Saturday, February 28, 2009

Macy reopens in Houston!

Macy’s Inc. is planning to re-open its stores at Deerbrook Mall and Almeda Mall, both of which were severely damaged by Hurricane Ike.
The stores were closed last September after the hurricane blew through the Galveston/Houston area.
The Deerbrook Mall Macy’s is scheduled to re-open in August, and the Almeda Mall store is slated to re-open in September.
Upon reopening, the two stores will reinstate about 500 jobs.
Macy’s Deerbrook Mall, which opened in 1984, and Macy’s Almeda Mall, which opened in 1966, will both be stripped down to their bricks-and-mortar shells and completely remodeled.
The Deerbrook Mall store will span 161,00 square feet on three levels, and the Almeda Mall location will encompass 147,000 square feet on one level.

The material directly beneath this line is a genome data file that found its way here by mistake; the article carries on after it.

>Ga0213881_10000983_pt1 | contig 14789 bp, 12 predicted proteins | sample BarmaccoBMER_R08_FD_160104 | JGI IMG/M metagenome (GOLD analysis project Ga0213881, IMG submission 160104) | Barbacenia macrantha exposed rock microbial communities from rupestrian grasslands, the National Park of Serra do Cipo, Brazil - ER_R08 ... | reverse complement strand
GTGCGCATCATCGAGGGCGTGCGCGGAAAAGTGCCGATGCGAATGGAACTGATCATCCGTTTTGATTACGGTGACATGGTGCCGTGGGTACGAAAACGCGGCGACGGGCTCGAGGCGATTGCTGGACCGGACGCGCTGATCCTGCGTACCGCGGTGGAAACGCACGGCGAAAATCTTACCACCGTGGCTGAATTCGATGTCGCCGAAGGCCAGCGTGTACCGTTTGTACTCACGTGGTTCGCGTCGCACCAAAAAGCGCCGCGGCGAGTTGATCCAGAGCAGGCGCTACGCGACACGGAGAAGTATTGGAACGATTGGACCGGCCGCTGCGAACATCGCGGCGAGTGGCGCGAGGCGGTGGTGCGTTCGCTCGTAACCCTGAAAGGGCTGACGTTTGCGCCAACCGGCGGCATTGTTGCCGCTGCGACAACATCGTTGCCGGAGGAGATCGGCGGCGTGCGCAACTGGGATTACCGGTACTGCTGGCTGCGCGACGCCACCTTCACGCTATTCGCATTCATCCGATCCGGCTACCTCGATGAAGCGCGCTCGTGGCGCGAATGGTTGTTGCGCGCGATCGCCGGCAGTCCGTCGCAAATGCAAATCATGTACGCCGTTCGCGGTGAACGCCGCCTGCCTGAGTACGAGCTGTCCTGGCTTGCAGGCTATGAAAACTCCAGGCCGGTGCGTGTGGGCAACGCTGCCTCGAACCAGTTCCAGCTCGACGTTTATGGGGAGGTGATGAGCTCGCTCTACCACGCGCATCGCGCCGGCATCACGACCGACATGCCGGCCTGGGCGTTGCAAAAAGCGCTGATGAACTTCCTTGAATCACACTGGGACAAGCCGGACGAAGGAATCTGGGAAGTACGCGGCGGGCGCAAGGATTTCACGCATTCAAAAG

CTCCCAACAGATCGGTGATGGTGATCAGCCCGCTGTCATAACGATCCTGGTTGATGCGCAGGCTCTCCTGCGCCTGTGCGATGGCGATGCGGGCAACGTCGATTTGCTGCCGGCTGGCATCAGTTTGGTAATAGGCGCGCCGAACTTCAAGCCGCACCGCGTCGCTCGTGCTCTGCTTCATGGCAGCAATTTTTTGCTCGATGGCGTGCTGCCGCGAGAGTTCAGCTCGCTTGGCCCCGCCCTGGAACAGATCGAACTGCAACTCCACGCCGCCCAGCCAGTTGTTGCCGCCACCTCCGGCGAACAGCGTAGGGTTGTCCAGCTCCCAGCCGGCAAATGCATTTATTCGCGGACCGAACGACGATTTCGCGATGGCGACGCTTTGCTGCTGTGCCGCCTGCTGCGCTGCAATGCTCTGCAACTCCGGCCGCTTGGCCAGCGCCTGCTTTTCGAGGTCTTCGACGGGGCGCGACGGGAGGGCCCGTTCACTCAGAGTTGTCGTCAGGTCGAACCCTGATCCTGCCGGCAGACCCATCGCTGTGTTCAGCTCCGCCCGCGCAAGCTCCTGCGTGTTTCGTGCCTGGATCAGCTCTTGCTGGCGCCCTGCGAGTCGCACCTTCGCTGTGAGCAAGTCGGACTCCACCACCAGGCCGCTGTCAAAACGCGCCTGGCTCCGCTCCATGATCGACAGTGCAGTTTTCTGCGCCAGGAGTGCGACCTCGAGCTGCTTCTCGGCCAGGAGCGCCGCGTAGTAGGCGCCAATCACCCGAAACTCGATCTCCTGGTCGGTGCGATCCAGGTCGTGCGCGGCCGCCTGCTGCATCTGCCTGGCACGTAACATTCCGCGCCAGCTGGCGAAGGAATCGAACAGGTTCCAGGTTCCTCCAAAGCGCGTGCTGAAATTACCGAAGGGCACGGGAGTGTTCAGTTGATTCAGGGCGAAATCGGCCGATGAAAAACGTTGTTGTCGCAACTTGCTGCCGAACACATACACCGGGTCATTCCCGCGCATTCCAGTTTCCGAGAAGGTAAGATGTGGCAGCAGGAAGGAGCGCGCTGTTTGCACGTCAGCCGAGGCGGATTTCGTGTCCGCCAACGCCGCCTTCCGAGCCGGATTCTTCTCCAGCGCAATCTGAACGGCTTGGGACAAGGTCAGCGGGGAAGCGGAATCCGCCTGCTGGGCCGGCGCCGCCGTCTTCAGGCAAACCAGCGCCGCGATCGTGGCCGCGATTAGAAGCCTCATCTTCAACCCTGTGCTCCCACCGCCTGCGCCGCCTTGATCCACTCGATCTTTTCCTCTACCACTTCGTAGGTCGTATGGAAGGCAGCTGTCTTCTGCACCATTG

The stores will incorporate Macy’s “Reinvent” elements such as wider aisles, redesigned and spacious fitting rooms with seating areas and plasma screen televisions, as well as electronic price-checkers throughout the stores.
Macy’s Central, based in Atlanta, operates 234 stores in 18 states across the South, Southwest and Midwest. Sixteen of those stores are in the Greater Houston area. For more information see : and

Thursday, February 26, 2009

Slow down seen for 2009 by REIT index